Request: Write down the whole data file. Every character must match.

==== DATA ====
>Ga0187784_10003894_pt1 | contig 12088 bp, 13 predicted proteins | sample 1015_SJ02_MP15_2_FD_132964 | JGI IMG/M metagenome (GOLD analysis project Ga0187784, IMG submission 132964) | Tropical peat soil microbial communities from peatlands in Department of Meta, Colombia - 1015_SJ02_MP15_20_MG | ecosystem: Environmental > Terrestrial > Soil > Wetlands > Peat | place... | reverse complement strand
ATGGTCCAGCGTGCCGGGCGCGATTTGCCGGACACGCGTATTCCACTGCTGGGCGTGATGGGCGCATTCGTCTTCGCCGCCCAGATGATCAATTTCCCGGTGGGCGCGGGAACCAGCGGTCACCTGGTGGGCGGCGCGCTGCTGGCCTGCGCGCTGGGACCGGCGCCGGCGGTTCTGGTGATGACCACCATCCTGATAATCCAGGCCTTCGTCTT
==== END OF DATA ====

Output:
>Ga0187784_10003894_pt1 | contig 12088 bp, 13 predicted proteins | sample 1015_SJ02_MP15_2_FD_132964 | JGI IMG/M metagenome (GOLD analysis project Ga0187784, IMG submission 132964) | Tropical peat soil microbial communities from peatlands in Department of Meta, Colombia - 1015_SJ02_MP15_20_MG | ecosystem: Environmental > Terrestrial > Soil > Wetlands > Peat | place... | reverse complement strand
ATGGTCCAGCGTGCCGGGCGCGATTTGCCGGACACGCGTATTCCACTGCTGGGCGTGATGGGCGCATTCGTCTTCGCCGCCCAGATGATCAATTTCCCGGTGGGCGCGGGAACCAGCGGTCACCTGGTGGGCGGCGCGCTGCTGGCCTGCGCGCTGGGACCGGCGCCGGCGGTTCTGGTGATGACCACCATCCTGATAATCCAGGCCTTCGTCTT